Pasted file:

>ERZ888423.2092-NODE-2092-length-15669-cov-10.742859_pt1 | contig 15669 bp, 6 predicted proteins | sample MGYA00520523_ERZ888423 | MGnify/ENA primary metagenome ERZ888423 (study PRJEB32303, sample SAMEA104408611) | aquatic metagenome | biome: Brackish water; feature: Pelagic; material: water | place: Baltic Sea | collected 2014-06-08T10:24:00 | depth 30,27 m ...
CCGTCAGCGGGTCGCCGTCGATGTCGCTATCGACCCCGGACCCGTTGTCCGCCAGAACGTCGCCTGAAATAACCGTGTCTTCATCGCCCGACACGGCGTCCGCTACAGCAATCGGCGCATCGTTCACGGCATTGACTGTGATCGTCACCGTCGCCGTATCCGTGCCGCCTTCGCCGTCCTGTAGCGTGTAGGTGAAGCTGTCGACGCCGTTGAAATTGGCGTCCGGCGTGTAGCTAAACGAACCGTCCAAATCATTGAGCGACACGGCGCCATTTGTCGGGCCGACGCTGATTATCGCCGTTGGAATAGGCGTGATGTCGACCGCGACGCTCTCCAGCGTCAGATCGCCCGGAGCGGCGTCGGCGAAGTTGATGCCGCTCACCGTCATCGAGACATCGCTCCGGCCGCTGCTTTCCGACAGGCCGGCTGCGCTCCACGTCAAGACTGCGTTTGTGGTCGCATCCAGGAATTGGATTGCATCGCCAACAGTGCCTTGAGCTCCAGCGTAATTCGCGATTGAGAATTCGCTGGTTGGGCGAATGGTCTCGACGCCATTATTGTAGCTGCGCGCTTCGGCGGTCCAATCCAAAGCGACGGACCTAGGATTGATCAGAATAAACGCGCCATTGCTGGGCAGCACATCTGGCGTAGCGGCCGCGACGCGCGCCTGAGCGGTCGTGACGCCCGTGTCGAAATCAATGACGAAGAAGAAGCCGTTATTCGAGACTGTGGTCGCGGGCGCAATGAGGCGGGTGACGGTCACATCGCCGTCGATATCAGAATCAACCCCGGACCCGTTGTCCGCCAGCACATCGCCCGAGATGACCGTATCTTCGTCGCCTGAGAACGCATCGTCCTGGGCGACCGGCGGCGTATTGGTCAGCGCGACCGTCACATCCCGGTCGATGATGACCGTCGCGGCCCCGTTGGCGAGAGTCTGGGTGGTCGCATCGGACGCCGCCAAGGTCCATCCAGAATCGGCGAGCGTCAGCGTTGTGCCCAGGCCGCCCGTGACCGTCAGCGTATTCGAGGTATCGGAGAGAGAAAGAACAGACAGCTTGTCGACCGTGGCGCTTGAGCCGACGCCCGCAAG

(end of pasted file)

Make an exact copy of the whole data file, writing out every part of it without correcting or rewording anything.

>ERZ888423.2092-NODE-2092-length-15669-cov-10.742859_pt1 | contig 15669 bp, 6 predicted proteins | sample MGYA00520523_ERZ888423 | MGnify/ENA primary metagenome ERZ888423 (study PRJEB32303, sample SAMEA104408611) | aquatic metagenome | biome: Brackish water; feature: Pelagic; material: water | place: Baltic Sea | collected 2014-06-08T10:24:00 | depth 30,27 m ...
CCGTCAGCGGGTCGCCGTCGATGTCGCTATCGACCCCGGACCCGTTGTCCGCCAGAACGTCGCCTGAAATAACCGTGTCTTCATCGCCCGACACGGCGTCCGCTACAGCAATCGGCGCATCGTTCACGGCATTGACTGTGATCGTCACCGTCGCCGTATCCGTGCCGCCTTCGCCGTCCTGTAGCGTGTAGGTGAAGCTGTCGACGCCGTTGAAATTGGCGTCCGGCGTGTAGCTAAACGAACCGTCCAAATCATTGAGCGACACGGCGCCATTTGTCGGGCCGACGCTGATTATCGCCGTTGGAATAGGCGTGATGTCGACCGCGACGCTCTCCAGCGTCAGATCGCCCGGAGCGGCGTCGGCGAAGTTGATGCCGCTCACCGTCATCGAGACATCGCTCCGGCCGCTGCTTTCCGACAGGCCGGCTGCGCTCCACGTCAAGACTGCGTTTGTGGTCGCATCCAGGAATTGGATTGCATCGCCAACAGTGCCTTGAGCTCCAGCGTAATTCGCGATTGAGAATTCGCTGGTTGGGCGAATGGTCTCGACGCCATTATTGTAGCTGCGCGCTTCGGCGGTCCAATCCAAAGCGACGGACCTAGGATTGATCAGAATAAACGCGCCATTGCTGGGCAGCACATCTGGCGTAGCGGCCGCGACGCGCGCCTGAGCGGTCGTGACGCCCGTGTCGAAATCAATGACGAAGAAGAAGCCGTTATTCGAGACTGTGGTCGCGGGCGCAATGAGGCGGGTGACGGTCACATCGCCGTCGATATCAGAATCAACCCCGGACCCGTTGTCCGCCAGCACATCGCCCGAGATGACCGTATCTTCGTCGCCTGAGAACGCATCGTCCTGGGCGACCGGCGGCGTATTGGTCAGCGCGACCGTCACATCCCGGTCGATGATGACCGTCGCGGCCCCGTTGGCGAGAGTCTGGGTGGTCGCATCGGACGCCGCCAAGGTCCATCCAGAATCGGCGAGCGTCAGCGTTGTGCCCAGGCCGCCCGTGACCGTCAGCGTATTCGAGGTATCGGAGAGAGAAAGAACAGACAGCTTGTCGACCGTGGCGCTTGAGCCGACGCCCGCAAG